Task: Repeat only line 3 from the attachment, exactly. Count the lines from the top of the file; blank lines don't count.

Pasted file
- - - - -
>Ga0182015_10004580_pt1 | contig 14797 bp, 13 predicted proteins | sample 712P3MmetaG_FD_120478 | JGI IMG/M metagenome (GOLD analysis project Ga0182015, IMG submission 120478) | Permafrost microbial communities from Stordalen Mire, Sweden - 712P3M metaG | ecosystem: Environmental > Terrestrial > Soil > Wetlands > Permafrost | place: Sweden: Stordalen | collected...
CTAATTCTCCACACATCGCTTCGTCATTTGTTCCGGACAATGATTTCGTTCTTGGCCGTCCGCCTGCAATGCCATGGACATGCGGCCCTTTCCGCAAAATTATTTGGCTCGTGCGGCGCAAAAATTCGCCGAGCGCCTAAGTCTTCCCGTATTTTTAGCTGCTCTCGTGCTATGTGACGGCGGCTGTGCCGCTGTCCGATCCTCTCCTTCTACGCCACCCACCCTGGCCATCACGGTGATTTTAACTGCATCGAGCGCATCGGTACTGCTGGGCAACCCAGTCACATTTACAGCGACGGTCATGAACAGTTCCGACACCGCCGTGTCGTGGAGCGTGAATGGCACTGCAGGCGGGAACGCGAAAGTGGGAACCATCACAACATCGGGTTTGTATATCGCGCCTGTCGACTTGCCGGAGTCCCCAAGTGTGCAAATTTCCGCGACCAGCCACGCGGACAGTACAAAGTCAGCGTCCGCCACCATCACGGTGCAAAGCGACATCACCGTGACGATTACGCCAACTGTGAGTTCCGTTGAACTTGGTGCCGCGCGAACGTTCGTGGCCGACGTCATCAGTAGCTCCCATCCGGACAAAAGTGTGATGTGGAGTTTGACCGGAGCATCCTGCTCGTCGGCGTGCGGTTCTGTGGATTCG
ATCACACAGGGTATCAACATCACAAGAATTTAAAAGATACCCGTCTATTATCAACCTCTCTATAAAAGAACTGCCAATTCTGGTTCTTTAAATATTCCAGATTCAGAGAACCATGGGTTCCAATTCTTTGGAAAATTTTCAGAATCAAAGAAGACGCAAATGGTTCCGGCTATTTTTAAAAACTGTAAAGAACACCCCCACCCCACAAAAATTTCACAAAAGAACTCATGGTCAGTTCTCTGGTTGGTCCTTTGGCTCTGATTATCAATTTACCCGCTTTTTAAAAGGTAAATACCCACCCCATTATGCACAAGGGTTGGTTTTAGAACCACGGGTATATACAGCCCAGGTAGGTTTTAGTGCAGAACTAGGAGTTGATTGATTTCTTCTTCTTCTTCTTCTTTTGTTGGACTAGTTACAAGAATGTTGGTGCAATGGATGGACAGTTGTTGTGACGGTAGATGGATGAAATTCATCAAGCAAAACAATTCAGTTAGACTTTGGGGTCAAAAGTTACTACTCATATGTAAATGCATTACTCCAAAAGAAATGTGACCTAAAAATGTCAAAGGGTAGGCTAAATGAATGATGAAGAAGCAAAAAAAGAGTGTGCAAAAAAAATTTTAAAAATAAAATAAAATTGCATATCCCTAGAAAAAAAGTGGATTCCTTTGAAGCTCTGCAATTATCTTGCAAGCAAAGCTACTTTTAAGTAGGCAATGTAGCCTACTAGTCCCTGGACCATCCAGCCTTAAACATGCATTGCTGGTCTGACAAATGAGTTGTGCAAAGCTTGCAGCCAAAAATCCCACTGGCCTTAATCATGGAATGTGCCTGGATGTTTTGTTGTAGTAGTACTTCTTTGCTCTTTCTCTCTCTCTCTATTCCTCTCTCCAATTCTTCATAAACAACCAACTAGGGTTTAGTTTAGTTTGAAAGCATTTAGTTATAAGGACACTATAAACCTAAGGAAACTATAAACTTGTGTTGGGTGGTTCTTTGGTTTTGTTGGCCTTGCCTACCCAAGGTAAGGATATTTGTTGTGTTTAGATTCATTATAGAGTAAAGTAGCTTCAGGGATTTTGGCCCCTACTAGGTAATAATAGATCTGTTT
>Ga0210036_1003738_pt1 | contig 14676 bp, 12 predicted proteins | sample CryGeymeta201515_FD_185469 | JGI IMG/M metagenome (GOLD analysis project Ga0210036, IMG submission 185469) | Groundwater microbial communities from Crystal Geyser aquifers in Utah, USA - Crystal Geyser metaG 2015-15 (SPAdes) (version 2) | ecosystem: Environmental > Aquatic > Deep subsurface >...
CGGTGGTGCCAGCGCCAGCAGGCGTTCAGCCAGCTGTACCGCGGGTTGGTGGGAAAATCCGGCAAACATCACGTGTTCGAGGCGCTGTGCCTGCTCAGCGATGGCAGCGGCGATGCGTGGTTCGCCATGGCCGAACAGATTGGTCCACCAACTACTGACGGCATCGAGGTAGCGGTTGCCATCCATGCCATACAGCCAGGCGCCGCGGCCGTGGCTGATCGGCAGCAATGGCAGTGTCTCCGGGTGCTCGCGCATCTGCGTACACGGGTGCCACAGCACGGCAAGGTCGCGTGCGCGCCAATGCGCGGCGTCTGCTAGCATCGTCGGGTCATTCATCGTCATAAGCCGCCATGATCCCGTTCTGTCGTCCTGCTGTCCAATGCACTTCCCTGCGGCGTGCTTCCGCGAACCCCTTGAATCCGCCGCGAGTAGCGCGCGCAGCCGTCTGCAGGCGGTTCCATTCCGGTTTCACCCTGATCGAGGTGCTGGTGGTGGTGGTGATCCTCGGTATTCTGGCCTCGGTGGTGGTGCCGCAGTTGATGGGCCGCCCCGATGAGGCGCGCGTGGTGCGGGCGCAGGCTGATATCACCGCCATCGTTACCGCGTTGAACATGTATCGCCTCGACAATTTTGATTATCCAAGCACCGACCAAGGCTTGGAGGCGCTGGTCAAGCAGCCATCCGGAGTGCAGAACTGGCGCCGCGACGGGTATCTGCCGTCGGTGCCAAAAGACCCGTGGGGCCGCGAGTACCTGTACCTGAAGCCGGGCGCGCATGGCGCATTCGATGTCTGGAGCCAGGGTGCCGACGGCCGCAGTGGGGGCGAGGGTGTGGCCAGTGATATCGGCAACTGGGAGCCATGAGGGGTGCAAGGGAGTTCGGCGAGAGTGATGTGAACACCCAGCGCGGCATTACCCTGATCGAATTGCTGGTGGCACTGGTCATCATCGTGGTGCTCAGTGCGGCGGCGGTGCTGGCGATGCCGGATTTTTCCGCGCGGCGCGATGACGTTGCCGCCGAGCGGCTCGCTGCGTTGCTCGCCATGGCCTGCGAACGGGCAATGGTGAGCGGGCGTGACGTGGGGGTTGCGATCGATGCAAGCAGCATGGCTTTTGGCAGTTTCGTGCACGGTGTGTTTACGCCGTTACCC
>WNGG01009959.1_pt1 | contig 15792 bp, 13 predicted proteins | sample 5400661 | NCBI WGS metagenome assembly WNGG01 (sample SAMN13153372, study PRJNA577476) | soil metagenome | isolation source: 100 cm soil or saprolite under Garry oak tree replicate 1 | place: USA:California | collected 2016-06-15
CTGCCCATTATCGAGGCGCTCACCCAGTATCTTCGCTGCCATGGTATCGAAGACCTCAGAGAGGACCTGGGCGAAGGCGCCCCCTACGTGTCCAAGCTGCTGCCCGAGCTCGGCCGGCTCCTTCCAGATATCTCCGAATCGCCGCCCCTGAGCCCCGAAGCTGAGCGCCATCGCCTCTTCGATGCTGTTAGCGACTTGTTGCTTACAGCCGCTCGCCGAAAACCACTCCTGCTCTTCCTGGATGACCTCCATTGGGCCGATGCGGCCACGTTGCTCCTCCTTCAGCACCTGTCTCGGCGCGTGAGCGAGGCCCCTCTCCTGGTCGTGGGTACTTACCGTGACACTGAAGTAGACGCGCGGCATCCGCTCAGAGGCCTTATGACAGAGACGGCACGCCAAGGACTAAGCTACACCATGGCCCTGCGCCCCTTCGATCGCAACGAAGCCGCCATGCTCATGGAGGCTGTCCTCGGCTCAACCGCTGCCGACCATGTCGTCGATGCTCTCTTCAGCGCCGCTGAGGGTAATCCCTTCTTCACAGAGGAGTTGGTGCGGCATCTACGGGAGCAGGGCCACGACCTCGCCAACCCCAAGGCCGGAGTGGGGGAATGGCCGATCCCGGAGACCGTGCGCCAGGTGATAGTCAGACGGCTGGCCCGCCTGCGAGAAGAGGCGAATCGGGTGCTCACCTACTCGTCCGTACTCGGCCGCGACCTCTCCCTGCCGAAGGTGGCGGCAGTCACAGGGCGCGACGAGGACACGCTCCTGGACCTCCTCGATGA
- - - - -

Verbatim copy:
ATCACACAGGGTATCAACATCACAAGAATTTAAAAGATACCCGTCTATTATCAACCTCTCTATAAAAGAACTGCCAATTCTGGTTCTTTAAATATTCCAGATTCAGAGAACCATGGGTTCCAATTCTTTGGAAAATTTTCAGAATCAAAGAAGACGCAAATGGTTCCGGCTATTTTTAAAAACTGTAAAGAACACCCCCACCCCACAAAAATTTCACAAAAGAACTCATGGTCAGTTCTCTGGTTGGTCCTTTGGCTCTGATTATCAATTTACCCGCTTTTTAAAAGGTAAATACCCACCCCATTATGCACAAGGGTTGGTTTTAGAACCACGGGTATATACAGCCCAGGTAGGTTTTAGTGCAGAACTAGGAGTTGATTGATTTCTTCTTCTTCTTCTTCTTTTGTTGGACTAGTTACAAGAATGTTGGTGCAATGGATGGACAGTTGTTGTGACGGTAGATGGATGAAATTCATCAAGCAAAACAATTCAGTTAGACTTTGGGGTCAAAAGTTACTACTCATATGTAAATGCATTACTCCAAAAGAAATGTGACCTAAAAATGTCAAAGGGTAGGCTAAATGAATGATGAAGAAGCAAAAAAAGAGTGTGCAAAAAAAATTTTAAAAATAAAATAAAATTGCATATCCCTAGAAAAAAAGTGGATTCCTTTGAAGCTCTGCAATTATCTTGCAAGCAAAGCTACTTTTAAGTAGGCAATGTAGCCTACTAGTCCCTGGACCATCCAGCCTTAAACATGCATTGCTGGTCTGACAAATGAGTTGTGCAAAGCTTGCAGCCAAAAATCCCACTGGCCTTAATCATGGAATGTGCCTGGATGTTTTGTTGTAGTAGTACTTCTTTGCTCTTTCTCTCTCTCTCTATTCCTCTCTCCAATTCTTCATAAACAACCAACTAGGGTTTAGTTTAGTTTGAAAGCATTTAGTTATAAGGACACTATAAACCTAAGGAAACTATAAACTTGTGTTGGGTGGTTCTTTGGTTTTGTTGGCCTTGCCTACCCAAGGTAAGGATATTTGTTGTGTTTAGATTCATTATAGAGTAAAGTAGCTTCAGGGATTTTGGCCCCTACTAGGTAATAATAGATCTGTTT